I have always found it interesting that most guidelines use systolic blood pressure limitations for giving nitroglycerin when the diastolic pressure is what feeds the coronary arteries. I did an entire blog on this topic here. In this episode, Dr Smith stated if diastolic is < 70 mmHg, nitro may compromise coronary perfusion pressure.


So the only reason left to perform a prehospital ride-sided ECG would be if it helped you detect an OMI and early activation of PCI in a 12 lead with no other PCI qualifying criteria. I asked the EMS folks on Twitter what their experience has been.


I was actually pretty impressed. Out of 54 people, almost half of them have gone straight to the cath lab because of findings from doing a right-sided ECG. Of course, the first question I have is how many of these had no other evidence of OMI on the traditional 12 lead. We know that 30-50% of inferior wall MI's have RV involvement, so if you did a right-sided ECG on your inferior wall MI, that may explain these results.


Here were my mine take-aways.

  1. Do not delay transport to PCI to grab a right-sided ECG.

  2. If you do decide to perform a right-sided ECG, it should not be for the decision on whether or not to give nitro.

  3. If time permits, it may be helpful and confirm your suspicions of RV involvement.

  4. Isolated RV infarcts are extremely rare.

  5. Dr. Smith mentioned if you have S-T elevation in lead V1 (>0.5 mm), and no competing S-T depression in V2, that is very specific but not sensitive for RV involvement. Here is a link to this paper.

We had a lot of fun with this conversation and appreciate Tom Bouthillet and Dr. Stephen Smith for their time and invaluable contributions to FOAMed.

Click on the book below to download Dr. Smith's book "The ECG in Acute MI" for free:


Check out Tom Bouthillet YouTube Channel HERE!


And be sure to check out our EMS and Nursing refresher!


References

(1) Jeffers JL, Boyd KL, Parks LJ. Right Ventricular Myocardial Infarction. [Updated 2020 Aug 16]. In: StatPearls [Internet]. Treasure Island (FL): StatPearls Publishing; 2021 Jan-. Available from: https://www.ncbi.nlm.nih.gov/books/NBK431048/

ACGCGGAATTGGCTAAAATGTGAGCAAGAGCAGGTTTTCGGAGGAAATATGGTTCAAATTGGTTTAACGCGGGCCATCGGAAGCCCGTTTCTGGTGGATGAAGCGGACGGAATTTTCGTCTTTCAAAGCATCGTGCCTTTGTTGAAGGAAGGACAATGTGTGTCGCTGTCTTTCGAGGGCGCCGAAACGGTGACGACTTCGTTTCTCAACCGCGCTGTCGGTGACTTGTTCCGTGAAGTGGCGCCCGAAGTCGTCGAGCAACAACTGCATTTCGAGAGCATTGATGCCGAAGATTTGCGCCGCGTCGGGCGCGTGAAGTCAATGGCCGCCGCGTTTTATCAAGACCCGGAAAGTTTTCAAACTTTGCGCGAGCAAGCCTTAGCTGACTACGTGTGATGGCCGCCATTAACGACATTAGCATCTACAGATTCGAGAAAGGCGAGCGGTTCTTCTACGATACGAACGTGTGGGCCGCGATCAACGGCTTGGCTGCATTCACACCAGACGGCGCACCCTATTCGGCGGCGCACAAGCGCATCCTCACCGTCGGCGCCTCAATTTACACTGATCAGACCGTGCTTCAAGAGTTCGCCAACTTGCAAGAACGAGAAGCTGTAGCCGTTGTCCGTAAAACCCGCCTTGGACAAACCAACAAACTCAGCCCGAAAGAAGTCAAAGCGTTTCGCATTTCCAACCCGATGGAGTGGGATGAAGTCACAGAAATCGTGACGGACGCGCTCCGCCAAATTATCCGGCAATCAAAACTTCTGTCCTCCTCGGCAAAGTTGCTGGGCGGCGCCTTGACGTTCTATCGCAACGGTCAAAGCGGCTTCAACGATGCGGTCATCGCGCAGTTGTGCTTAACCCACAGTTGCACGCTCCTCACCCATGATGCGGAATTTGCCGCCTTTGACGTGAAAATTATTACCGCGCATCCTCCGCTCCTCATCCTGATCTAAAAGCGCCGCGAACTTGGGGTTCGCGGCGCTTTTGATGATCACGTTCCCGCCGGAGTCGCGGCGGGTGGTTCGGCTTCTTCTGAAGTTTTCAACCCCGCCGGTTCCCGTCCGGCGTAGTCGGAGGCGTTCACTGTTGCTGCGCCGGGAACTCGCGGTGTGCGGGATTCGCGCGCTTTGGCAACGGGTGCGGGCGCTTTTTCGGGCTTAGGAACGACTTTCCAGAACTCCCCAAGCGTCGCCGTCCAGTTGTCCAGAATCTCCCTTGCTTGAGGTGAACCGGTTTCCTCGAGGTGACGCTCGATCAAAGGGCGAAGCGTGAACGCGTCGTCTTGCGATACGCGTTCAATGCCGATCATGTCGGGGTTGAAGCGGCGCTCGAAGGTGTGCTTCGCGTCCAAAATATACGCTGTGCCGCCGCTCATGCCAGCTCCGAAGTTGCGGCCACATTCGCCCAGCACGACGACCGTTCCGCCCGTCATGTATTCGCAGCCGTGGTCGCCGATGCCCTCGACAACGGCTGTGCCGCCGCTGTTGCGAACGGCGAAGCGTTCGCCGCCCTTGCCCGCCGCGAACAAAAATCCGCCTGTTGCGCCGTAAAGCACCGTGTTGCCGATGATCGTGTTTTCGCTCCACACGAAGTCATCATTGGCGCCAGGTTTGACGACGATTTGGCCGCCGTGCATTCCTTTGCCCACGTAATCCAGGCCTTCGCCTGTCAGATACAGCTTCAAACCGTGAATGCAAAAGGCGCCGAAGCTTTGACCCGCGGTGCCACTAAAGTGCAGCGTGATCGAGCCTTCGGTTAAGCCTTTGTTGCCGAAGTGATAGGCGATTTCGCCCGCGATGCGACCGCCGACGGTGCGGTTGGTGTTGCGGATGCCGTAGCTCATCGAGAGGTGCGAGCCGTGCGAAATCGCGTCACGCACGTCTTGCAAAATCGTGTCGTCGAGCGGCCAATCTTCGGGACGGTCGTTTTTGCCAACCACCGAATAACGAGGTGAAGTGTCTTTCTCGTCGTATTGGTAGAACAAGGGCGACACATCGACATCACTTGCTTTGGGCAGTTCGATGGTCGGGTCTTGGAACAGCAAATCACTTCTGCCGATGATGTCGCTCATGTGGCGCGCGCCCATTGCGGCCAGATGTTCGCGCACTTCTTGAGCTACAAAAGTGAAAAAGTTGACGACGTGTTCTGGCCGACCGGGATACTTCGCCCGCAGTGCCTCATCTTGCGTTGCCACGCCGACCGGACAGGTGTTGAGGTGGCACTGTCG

(2) Saw, J., Davies, C., Fung, A., Spinelli, J. J., & Jue, J. (2001). Value of ST elevation in lead III greater than lead II in inferior wall acute myocardial infarction for predicting in-hospital mortality and diagnosing right ventricular infarction. The American Journal of Cardiology, 87(4), 448–450.doi:10.1016/s0002-9149(00)01401-6


(3) Shahoud JS, Ambalavanan M, Tivakaran VS. Cardiac Dominance. [Updated 2020 Sep 10]. In: StatPearls [Internet]. Treasure Island (FL): StatPearls Publishing; 2021 Jan-. Available from: https://www.ncbi.nlm.nih.gov/books/NBK537207/


(4) Laurie Robichaud, Dave Ross, Marie-Hélène Proulx, Sébastien Légaré, Charlene Vacon, Xiaoqing Xue & Eli Segal(2016)Prehospital Nitroglycerin Safety in Inferior ST Elevation Myocardial Infarction,Prehospital Emergency Care,20:1,76-81,DOI: 10.3109/10903127.2015.1037480


(5) Bischof JE, Worrall CI, Smith SW. In inferior myocardial infarction, neither ST elevation in lead V1 nor ST depression in lead I are reliable findings for the diagnosis of right ventricular infarction. J Electrocardiol.


2018 Nov-Dec;51(6):977-980. doi: 10.1016/j.jelectrocard.2018.08.010. Epub 2018 Aug 10. PMID: 30497759.